Some things in life just defy description: the Aurora Borealis, a child's laughter, Yanni. Lately, I'm finding my attempts at trying to accurately portray the goings-on of a particular Saturday night-a couple weeks ago-to any that weren't in attendance difficult at best. I'm referring to Tahoe Nordic Search and Rescue Team's 30th Anniversary party, of course.
Now, as you may or may not know, Tahoe Nordic Search and Rescue Team's reputation is not founded on parties. Not that we don't know a good French kiss when it grooves us on the smacker. For those of you who've been around long enough to remember North Lake Tahoe circa early 1980s, you've no doubt committed to memory the infamous Valentine's Day Balls, fundraisers for Tahoe Nordic Search and Rescue Team and undoubtedly the hootenanny of the season. Over-the-top rock and roll cover bands of the day, a $1 per smooch no-holds-barred kissing booth, and the occasional adult beverage all conspired to shape up a memorable evening. The next day, all you needed to shake off the night's festivities was a long ski tour on hard blue wax and a couple cubic centimeters of penicillin. Good to go.
Well, the rock and roll cover bands of North Lake Tahoe 2006 still play old Stones tunes (so I'm told), but things are a little different for Tahoe Nordic Search and Rescue Team. For one, our parties, though now occurring at a frequency of perhaps once-a-decade, have reached new heights-literally and figuratively. The celebration of April 8 took place on the summit of Mt. Watson, 2200 feet above, and with a mega-panoramic view of Lake Tahoe. The party was launched at dusk by means that were pyrotechnically memorable, and mostly legal. The piss-ant weather forecasted for the night never developed, upstaged instead by the soft glow of a quarter moon. The venue consisted of five main decks of snow (interconnected by staircases and ramps), including the summit itself, a dance floor, a fire pit no less than 3 meters in diameter, long strings of tiki lamps and twinkle lights, and a snow cave. The cave was decorated with framed photographs, a fully-racked elk head, and two dozen tea lights illuminating the sparkling walls, benches, and alcoves. This was no hovel of a bivouac cave: at one point we had 52 people inside. DJ Mustang Sal kept things hoppin' with everything from deep-set tribal beats to "I'm a Sex Machine." Indeed. Team member John Pang managed-and I don't know how-to feed at least 80 people with hot food on that icy summit, including pot stickers, chow mien, chicken salad, and steaming drinks.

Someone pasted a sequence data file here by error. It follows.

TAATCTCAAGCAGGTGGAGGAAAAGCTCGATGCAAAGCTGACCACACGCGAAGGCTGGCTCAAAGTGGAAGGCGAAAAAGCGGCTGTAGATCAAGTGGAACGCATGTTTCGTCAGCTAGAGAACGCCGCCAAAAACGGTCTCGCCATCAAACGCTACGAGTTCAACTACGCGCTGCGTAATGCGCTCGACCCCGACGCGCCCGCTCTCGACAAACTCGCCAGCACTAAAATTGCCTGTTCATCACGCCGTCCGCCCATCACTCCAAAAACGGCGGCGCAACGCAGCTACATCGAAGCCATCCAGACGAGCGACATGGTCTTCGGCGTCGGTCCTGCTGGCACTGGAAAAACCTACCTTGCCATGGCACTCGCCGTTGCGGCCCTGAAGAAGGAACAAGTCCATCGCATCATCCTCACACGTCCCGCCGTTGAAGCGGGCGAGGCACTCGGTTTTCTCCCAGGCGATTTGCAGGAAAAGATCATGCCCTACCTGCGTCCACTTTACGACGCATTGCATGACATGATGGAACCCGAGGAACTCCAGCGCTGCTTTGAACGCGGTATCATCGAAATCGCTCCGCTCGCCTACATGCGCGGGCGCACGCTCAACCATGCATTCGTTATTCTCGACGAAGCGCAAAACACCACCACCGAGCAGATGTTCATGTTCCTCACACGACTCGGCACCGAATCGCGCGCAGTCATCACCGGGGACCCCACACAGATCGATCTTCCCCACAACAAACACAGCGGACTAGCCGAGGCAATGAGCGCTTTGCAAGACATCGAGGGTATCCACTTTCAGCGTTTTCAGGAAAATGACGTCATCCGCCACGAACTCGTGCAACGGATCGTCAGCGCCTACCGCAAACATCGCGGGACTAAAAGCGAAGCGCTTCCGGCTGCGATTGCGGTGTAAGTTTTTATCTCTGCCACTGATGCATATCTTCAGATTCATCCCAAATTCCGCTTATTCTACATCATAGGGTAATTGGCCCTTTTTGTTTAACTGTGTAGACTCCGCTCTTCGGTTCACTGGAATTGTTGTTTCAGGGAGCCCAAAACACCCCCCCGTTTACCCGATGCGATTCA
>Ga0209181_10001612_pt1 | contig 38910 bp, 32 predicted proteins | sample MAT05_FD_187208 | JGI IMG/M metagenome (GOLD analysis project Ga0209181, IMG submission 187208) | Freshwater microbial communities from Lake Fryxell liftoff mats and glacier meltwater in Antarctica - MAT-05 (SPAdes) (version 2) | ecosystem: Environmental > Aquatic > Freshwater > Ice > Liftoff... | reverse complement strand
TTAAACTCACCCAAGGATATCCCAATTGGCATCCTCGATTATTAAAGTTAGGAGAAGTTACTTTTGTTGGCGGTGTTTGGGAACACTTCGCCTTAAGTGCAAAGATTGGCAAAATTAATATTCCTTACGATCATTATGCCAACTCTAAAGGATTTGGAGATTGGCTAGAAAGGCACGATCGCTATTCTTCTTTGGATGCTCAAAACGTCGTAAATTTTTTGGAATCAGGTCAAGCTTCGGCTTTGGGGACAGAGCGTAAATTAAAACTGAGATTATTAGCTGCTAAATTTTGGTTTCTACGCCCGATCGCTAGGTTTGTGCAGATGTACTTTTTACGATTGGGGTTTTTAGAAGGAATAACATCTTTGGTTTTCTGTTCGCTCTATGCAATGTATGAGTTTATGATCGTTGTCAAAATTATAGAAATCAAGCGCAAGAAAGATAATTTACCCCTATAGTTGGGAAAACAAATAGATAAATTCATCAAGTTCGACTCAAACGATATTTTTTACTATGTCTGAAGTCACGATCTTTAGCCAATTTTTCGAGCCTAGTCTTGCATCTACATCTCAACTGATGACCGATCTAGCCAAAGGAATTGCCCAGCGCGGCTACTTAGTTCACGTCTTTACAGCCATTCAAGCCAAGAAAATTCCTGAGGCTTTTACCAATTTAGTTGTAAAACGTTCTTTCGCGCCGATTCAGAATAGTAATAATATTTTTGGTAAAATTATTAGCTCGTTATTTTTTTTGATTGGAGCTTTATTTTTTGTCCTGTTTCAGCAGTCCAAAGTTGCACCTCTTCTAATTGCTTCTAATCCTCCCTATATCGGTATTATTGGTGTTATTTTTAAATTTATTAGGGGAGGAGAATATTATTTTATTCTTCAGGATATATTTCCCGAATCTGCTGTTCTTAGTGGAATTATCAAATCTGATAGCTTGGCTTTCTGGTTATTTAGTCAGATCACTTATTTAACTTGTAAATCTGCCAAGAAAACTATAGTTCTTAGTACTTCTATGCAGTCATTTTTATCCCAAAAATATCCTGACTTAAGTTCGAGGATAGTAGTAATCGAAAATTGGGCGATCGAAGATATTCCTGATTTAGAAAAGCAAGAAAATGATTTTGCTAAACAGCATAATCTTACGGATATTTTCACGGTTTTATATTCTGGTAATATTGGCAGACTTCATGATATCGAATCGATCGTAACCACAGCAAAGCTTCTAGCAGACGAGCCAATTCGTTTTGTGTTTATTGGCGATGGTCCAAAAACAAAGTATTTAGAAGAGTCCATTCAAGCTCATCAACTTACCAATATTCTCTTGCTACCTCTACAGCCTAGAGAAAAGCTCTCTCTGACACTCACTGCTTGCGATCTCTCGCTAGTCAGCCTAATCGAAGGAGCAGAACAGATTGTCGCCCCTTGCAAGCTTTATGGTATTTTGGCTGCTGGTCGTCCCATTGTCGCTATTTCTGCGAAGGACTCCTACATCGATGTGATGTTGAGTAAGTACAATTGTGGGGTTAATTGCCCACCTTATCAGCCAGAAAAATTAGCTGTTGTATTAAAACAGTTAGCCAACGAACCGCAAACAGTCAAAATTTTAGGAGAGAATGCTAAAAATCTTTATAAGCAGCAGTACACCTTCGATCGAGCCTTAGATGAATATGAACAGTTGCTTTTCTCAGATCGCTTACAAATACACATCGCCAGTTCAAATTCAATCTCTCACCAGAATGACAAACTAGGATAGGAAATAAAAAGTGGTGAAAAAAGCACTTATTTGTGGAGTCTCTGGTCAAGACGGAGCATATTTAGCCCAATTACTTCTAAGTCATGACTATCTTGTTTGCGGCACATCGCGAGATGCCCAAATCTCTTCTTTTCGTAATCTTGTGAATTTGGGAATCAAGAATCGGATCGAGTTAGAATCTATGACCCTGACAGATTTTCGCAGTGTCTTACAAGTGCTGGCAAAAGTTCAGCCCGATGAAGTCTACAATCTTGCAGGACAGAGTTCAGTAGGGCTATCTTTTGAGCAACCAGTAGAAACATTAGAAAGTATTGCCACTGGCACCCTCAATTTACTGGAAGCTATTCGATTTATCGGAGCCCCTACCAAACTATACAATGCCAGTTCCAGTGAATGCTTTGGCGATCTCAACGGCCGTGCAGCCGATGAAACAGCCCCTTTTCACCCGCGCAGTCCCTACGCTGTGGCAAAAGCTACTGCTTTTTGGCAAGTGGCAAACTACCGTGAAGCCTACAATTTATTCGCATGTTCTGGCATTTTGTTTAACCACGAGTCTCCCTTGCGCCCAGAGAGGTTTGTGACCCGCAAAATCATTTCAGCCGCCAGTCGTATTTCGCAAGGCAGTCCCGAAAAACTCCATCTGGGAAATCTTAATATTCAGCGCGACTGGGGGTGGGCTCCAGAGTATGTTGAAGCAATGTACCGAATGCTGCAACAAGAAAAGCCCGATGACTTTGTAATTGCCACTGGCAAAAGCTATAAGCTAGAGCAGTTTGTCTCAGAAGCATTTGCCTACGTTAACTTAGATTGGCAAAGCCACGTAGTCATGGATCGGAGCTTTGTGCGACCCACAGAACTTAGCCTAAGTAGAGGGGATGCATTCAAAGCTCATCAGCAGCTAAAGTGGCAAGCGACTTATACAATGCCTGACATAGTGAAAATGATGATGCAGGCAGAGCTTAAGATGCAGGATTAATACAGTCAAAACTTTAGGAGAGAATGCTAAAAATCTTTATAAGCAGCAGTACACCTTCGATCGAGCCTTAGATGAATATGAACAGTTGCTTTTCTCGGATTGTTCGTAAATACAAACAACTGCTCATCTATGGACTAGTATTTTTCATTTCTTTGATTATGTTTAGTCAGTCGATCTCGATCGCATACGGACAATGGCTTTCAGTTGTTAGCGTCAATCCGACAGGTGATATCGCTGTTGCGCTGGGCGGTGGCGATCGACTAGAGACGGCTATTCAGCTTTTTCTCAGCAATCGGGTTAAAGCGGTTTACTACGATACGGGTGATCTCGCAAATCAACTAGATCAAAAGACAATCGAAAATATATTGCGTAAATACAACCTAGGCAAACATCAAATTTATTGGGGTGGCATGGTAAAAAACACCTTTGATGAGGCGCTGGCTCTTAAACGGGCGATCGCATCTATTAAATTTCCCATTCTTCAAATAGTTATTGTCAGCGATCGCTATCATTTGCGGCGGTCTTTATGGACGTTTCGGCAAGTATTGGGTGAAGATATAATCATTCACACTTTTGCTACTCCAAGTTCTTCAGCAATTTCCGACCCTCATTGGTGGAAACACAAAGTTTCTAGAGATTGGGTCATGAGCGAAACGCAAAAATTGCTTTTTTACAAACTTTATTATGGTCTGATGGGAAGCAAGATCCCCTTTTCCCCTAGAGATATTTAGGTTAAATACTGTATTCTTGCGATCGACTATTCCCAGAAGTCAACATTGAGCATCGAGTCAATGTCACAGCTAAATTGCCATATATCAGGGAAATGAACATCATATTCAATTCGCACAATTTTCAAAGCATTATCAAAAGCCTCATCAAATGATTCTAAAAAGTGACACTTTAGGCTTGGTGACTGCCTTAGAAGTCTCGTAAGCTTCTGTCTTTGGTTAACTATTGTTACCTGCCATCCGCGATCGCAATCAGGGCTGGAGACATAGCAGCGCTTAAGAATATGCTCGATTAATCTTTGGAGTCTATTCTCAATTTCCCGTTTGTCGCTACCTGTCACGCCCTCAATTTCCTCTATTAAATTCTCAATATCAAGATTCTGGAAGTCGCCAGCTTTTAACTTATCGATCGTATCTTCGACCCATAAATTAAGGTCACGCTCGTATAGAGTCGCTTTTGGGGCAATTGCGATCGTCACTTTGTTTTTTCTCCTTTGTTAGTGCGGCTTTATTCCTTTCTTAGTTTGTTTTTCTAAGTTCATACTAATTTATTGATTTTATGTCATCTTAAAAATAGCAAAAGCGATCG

Like I said earlier, the whole event was bound in atmospherics hard to describe. I guess you had to, as they say, be there (and if you weren't, why not?). It was a great celebration of Winter 2006 and the start of the Team's fourth decade!
This party was no spontaneous undertaking. BIG thanks go out to the high-energy engineers Scoop Remenih, Tony Bochene, Holly Beatie, John Pang, Jimmy Smith, Steve Topol (who donated all the party's beer), Ray O'Brien, and Randy Williams.
You know with us it's just one celebration after another: our next is Monday night, May 1, 6:00 PM at the Granlibakken Resort's Ski Hut. This will be the last general Team meeting of the year, so please attend to the ceremonies. Team elections will take place, as well as bestowing the Team's highest citation-the Tahoe Nordic Search and Rescue Team Member of the Year award-on some worthy member. Oh-dinner and libations will be served too!
On March 19, at 2:00 PM, the Nordic Team was called to assist and transport the victim of a broken leg near the Sierra Club's Ludlow Hut. Five Team members responded with their over-the-snow machines including Scoop Remenih, Steve Twomey, Ray O'Brien, Bill Koplin, and Fred Carey.
This winter, as any backcountry traveler can tell you, has produced some impressive snowpacks while never getting a tight grip on burying the creeks and water channels. And as the boys headed out to the Ludlow Hut they had to improvise their way through, over, and across some deep water-slots. But make the hut they did. Upon arrival, they located the victim, stabilized the leg, and loaded him on the snowcat. The patient followed instructions pretty well considering his limited grasp of English. You see, the patient turned out to be a 165-pound Newfoundland (no, he didn't speak Canadian either). The dog had fallen through the hatch in the upper floor of the hut and apparently busted his leg. After the rescue, the dog's owner made a sizable cash donation to the Team.